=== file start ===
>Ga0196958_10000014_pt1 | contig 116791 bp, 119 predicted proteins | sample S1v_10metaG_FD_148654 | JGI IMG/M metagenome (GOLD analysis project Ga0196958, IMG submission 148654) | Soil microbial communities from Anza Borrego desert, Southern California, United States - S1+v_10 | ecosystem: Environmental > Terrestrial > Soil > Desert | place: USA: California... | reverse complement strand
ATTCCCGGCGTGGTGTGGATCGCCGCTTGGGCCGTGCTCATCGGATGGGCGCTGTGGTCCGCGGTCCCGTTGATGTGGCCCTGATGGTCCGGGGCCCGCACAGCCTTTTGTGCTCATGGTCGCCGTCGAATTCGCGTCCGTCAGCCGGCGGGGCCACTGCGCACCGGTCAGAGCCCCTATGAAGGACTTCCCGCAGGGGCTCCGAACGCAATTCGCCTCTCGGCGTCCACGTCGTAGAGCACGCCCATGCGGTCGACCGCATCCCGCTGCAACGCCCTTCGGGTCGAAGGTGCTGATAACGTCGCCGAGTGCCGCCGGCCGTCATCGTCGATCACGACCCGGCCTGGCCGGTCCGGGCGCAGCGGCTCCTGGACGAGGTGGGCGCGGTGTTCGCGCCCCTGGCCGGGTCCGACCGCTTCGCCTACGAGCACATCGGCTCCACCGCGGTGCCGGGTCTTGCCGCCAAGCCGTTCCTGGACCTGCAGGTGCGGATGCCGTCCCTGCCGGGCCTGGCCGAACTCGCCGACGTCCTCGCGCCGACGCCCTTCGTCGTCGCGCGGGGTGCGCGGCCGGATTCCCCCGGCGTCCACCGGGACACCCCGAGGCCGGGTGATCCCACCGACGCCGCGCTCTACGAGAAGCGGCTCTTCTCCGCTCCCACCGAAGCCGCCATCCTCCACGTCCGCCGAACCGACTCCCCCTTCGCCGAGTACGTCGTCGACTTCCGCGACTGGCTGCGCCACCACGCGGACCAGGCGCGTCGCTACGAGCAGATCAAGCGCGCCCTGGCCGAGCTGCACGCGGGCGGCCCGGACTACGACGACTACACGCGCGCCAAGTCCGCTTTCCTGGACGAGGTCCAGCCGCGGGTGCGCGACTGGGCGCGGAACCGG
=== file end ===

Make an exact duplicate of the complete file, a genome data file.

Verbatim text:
>Ga0196958_10000014_pt1 | contig 116791 bp, 119 predicted proteins | sample S1v_10metaG_FD_148654 | JGI IMG/M metagenome (GOLD analysis project Ga0196958, IMG submission 148654) | Soil microbial communities from Anza Borrego desert, Southern California, United States - S1+v_10 | ecosystem: Environmental > Terrestrial > Soil > Desert | place: USA: California... | reverse complement strand
ATTCCCGGCGTGGTGTGGATCGCCGCTTGGGCCGTGCTCATCGGATGGGCGCTGTGGTCCGCGGTCCCGTTGATGTGGCCCTGATGGTCCGGGGCCCGCACAGCCTTTTGTGCTCATGGTCGCCGTCGAATTCGCGTCCGTCAGCCGGCGGGGCCACTGCGCACCGGTCAGAGCCCCTATGAAGGACTTCCCGCAGGGGCTCCGAACGCAATTCGCCTCTCGGCGTCCACGTCGTAGAGCACGCCCATGCGGTCGACCGCATCCCGCTGCAACGCCCTTCGGGTCGAAGGTGCTGATAACGTCGCCGAGTGCCGCCGGCCGTCATCGTCGATCACGACCCGGCCTGGCCGGTCCGGGCGCAGCGGCTCCTGGACGAGGTGGGCGCGGTGTTCGCGCCCCTGGCCGGGTCCGACCGCTTCGCCTACGAGCACATCGGCTCCACCGCGGTGCCGGGTCTTGCCGCCAAGCCGTTCCTGGACCTGCAGGTGCGGATGCCGTCCCTGCCGGGCCTGGCCGAACTCGCCGACGTCCTCGCGCCGACGCCCTTCGTCGTCGCGCGGGGTGCGCGGCCGGATTCCCCCGGCGTCCACCGGGACACCCCGAGGCCGGGTGATCCCACCGACGCCGCGCTCTACGAGAAGCGGCTCTTCTCCGCTCCCACCGAAGCCGCCATCCTCCACGTCCGCCGAACCGACTCCCCCTTCGCCGAGTACGTCGTCGACTTCCGCGACTGGCTGCGCCACCACGCGGACCAGGCGCGTCGCTACGAGCAGATCAAGCGCGCCCTGGCCGAGCTGCACGCGGGCGGCCCGGACTACGACGACTACACGCGCGCCAAGTCCGCTTTCCTGGACGAGGTCCAGCCGCGGGTGCGCGACTGGGCGCGGAACCGG